Carry trades do not work well when risk aversion is HIGH (i.e. selling higher-yielding currencies and buying back lower-yielding currencies).

When risk aversion is high, investors are less likely to take risky ventures.

Let’s put this into perspective.

Let’s say economic conditions are tough, and the country is currently undergoing a recession. What do you think your next door neighbor would do with his money?

Your neighbor would probably choose a low-paying yet safe investment then put it somewhere else. It doesn’t matter if the return is low as long as long as the investment is a “sure thing.”

Finding yield is not the priority anymore. preserving principal is.

This makes sense because this allows your neighbor to have a fallback plan in the event that things go bad, like if he loses his job.

In forex jargon, your neighbor is said to have a high level of risk aversion. The psychology of big investors isn’t that much different from your next door neighbor.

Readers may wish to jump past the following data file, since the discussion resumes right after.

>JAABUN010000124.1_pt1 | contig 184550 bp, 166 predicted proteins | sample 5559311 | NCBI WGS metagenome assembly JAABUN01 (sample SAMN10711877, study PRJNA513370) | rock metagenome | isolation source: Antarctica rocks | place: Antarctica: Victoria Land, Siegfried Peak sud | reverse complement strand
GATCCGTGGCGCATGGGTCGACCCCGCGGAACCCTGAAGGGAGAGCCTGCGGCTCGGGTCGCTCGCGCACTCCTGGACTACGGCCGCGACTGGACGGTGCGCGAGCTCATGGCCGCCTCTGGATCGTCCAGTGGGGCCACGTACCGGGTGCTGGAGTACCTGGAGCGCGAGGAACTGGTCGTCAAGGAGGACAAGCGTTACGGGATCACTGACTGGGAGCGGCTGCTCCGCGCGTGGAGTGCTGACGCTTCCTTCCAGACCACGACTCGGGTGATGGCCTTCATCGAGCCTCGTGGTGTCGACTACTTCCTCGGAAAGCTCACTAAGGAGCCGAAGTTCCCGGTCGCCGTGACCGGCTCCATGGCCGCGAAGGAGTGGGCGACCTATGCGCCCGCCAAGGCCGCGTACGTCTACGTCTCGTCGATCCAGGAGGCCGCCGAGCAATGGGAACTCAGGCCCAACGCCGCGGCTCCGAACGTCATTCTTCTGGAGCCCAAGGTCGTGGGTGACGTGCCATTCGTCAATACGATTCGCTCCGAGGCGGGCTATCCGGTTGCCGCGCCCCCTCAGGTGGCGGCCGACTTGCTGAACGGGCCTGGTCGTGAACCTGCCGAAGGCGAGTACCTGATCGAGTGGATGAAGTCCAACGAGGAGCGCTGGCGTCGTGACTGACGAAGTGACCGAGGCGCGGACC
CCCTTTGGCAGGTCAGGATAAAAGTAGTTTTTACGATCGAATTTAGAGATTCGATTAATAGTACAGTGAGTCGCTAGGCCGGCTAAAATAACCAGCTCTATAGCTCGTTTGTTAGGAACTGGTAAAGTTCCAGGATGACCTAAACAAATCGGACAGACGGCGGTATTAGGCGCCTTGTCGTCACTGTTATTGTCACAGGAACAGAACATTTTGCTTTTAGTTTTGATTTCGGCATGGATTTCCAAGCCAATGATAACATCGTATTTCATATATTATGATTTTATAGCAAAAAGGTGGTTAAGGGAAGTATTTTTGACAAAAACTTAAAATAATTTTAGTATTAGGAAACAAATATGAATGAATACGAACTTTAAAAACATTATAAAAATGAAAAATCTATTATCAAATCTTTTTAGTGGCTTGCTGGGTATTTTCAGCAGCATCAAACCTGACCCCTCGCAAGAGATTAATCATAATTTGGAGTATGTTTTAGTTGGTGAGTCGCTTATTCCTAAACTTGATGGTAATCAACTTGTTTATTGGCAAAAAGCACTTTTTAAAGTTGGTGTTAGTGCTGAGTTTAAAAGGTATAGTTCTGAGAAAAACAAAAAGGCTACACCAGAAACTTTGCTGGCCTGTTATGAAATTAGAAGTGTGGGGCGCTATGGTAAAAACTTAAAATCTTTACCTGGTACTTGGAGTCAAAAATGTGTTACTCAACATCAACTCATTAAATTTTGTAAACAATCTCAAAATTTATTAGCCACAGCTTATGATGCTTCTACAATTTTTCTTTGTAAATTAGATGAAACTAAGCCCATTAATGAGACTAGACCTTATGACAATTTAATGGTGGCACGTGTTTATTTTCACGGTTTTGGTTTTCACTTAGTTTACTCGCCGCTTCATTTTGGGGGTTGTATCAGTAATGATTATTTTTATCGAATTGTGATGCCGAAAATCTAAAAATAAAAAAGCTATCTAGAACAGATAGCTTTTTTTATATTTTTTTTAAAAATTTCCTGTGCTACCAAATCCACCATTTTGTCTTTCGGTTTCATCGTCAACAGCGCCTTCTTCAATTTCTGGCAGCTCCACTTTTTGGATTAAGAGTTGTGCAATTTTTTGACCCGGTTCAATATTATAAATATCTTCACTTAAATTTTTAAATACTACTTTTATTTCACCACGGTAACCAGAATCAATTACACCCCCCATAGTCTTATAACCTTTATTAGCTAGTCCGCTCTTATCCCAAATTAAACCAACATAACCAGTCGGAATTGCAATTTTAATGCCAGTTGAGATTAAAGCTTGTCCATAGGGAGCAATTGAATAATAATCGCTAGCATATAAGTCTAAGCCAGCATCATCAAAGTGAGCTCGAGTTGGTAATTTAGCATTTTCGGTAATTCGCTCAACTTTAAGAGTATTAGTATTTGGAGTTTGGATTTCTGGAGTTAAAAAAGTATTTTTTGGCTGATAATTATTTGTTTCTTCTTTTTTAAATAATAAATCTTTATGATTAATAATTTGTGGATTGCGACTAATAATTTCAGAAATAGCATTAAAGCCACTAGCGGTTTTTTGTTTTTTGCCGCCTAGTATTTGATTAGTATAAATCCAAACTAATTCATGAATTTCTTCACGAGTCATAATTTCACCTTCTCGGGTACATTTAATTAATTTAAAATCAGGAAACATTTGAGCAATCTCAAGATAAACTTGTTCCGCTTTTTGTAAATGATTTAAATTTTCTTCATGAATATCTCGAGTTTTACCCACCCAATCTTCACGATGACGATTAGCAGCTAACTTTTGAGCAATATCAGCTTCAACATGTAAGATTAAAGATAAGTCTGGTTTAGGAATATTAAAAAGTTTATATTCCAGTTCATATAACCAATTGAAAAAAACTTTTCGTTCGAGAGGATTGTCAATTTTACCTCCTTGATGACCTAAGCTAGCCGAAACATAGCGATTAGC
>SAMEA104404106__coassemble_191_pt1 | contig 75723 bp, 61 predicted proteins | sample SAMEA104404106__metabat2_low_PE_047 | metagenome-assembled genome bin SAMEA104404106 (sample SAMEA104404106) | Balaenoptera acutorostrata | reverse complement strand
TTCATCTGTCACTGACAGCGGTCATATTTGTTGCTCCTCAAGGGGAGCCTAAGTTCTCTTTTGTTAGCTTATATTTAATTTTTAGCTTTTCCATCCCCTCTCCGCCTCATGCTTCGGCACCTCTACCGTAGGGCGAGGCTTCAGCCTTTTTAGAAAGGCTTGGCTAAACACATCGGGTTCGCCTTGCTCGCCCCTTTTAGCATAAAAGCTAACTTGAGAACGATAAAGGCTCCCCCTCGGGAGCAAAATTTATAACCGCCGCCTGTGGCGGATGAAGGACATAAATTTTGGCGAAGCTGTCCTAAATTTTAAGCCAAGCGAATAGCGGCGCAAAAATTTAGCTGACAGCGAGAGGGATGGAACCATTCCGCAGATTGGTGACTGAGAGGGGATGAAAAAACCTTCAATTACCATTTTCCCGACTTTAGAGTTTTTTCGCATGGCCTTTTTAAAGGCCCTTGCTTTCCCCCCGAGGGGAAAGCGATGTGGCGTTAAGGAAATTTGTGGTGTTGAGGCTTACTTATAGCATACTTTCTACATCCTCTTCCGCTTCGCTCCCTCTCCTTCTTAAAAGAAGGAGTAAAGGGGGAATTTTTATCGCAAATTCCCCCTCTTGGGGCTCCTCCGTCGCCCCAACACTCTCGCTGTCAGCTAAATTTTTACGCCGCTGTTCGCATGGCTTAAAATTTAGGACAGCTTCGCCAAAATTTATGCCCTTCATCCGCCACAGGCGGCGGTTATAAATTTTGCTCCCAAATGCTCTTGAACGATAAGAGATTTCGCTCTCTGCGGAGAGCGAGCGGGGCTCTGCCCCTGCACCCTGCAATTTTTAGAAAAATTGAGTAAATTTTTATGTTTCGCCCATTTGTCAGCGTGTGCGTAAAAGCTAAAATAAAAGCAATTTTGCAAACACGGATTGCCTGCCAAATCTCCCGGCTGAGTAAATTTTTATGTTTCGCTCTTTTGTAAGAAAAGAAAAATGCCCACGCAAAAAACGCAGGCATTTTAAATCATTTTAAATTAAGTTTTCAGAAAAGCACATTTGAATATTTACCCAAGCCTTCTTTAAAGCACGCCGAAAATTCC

When economic conditions are uncertain, investors tend to put their investments in safe haven currencies that offer low interest rates like the U.S. dollar and the Japanese yen.

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This is the polar opposite of carry trade. This inflow of capital towards safe assets causes currencies with low interest to appreciate against those with high interest.

Carry Trade Criteria and Risk

Carry Trade Criteria

It’s pretty simple to find a suitable pair to do a carry trade. Look for two things:

  1. Find a high interest differential.